Your February 1997 opinion column, "we're not in China, Toto," on China's use of labor vs. machinery raises interesting questions, and the answers may not be unimportant to U.S. labor.
I cannot believe that the top executives of nearly all our large U.S. power companies are running scared and avoiding investment in new, efficient gas-fired generation facilities due to the deregulation activity of our federal and state governments.
The June 1999 article, "New Welding Technology Eases Wallpapering," contains some questionable information on wallpapering and implies that the technique is slow, difficult to do and uses alloys that have relatively short service lives.
In your May 1999 humor article on the dangers of bread, you state, as your last fact, that "Most American bread eaters are utterly unable to distinguish between significant scientific fact and meaningless statistical babbling."
In the Opinion Page of August 1998 issue, the Unified Power Flow Controllers were discussed. It was stated that because of the UPFC, for the first time, transmission line operators can direct the flow of large amounts of power over specified transmission paths rather than watching helplessly as it finds its own route.
The August 1998 issue of Power Engineering continues the magazine`s important skeptical approach to regulation and supportive approach to free market forces. However, Dr. Zink uses the disturbing phrase "the root cause of supply and transmission problems."
I read your editorials each month with interest. I do not always agree with your views but they do add to my understanding of various subjects. I would like to add my comments to the letter from Michael Gembol published in the June 1998 issue. I differ with the position stated in his letter.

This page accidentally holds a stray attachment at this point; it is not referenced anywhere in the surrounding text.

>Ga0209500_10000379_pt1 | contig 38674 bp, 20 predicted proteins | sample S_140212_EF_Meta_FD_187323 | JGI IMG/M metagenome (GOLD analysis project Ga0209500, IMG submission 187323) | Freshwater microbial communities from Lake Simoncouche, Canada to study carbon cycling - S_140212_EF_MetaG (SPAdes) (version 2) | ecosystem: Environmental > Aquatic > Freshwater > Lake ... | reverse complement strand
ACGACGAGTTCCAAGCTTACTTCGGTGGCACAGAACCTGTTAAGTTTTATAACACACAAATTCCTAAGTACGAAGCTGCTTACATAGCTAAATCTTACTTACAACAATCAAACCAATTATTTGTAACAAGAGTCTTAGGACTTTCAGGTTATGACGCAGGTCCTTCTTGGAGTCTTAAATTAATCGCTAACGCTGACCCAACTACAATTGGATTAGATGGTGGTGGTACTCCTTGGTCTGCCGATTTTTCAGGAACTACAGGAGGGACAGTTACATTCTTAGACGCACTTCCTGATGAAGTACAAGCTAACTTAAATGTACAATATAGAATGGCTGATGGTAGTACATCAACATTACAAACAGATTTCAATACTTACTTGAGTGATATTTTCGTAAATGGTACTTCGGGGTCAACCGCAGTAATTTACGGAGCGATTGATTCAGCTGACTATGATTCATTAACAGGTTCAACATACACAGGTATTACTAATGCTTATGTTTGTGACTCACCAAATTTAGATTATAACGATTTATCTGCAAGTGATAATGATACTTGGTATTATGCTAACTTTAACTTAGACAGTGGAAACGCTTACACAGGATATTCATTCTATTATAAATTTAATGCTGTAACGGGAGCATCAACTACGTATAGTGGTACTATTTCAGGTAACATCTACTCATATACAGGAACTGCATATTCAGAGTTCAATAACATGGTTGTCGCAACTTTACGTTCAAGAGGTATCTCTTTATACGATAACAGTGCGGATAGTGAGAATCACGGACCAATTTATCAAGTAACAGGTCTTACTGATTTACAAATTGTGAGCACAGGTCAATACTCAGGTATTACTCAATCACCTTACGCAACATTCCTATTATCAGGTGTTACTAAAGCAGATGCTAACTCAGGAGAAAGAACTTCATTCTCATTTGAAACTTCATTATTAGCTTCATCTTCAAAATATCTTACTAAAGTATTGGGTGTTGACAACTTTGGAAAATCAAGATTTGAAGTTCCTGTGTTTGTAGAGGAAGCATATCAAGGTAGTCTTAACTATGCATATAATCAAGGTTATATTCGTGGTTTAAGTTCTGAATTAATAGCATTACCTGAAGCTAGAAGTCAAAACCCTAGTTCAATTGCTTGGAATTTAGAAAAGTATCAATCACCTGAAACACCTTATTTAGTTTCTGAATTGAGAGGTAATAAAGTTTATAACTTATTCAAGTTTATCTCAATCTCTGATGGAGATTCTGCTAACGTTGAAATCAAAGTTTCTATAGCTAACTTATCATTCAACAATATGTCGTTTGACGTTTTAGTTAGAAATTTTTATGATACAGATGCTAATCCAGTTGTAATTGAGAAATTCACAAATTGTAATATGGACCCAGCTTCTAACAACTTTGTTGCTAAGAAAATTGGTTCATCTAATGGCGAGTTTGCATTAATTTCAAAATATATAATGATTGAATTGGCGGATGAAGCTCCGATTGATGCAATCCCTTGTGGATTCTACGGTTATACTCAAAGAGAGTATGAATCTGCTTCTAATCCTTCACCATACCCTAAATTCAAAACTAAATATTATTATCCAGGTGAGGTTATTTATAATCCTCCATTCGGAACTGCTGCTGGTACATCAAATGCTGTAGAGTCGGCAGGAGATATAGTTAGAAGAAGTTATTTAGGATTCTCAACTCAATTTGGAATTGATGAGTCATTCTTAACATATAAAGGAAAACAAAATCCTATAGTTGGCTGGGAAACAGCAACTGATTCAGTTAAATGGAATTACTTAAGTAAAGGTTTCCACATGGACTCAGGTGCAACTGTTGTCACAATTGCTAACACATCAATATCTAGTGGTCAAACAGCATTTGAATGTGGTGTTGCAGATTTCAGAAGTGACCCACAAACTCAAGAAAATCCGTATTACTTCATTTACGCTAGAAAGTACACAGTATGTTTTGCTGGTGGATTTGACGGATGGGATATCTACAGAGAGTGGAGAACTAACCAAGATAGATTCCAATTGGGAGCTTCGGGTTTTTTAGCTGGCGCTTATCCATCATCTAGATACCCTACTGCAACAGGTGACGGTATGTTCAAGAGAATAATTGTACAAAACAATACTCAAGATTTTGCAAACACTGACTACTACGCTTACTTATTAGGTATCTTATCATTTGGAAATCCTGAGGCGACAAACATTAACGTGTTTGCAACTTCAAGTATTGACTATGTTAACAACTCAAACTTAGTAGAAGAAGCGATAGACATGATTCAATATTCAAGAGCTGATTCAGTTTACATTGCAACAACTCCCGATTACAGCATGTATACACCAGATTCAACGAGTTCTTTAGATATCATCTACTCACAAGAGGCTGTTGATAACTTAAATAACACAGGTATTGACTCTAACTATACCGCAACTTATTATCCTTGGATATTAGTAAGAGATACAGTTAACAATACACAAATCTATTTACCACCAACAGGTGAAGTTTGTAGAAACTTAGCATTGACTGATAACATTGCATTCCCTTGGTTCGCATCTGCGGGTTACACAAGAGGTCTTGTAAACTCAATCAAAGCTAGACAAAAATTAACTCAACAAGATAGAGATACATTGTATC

I ran across Michael Gembol`s letter as I read the June issue of Power Engineering. My first reaction was to the letter itself, then my second was to the choice of the editor to include this piece.
Most turbines, as the article points out, have been protected with gaseous agent systems, which when they operate as intended, will extinguish a fire with little damage and, hence go unreported. Failures are always reported. This gives a skewed picture of their reliability. One of North America`s largest users of gas-type fire suppression systems did a 10-plus-year study of thousands of system operations wherein they were able to document reliability in excess of 95 percent successful suppressio
Your article "Fuel Cells for the Masses" in the January Power Engineering connected to my own experience. My introduction to fuel cells came as part of the Biosatellite project with GE. There they were used not only for the generation of electrical power but also for provisioning of drinking water for the monkeys onboard. This was in the early sixties. At that time, high costs and premature membrane degradation were major problems.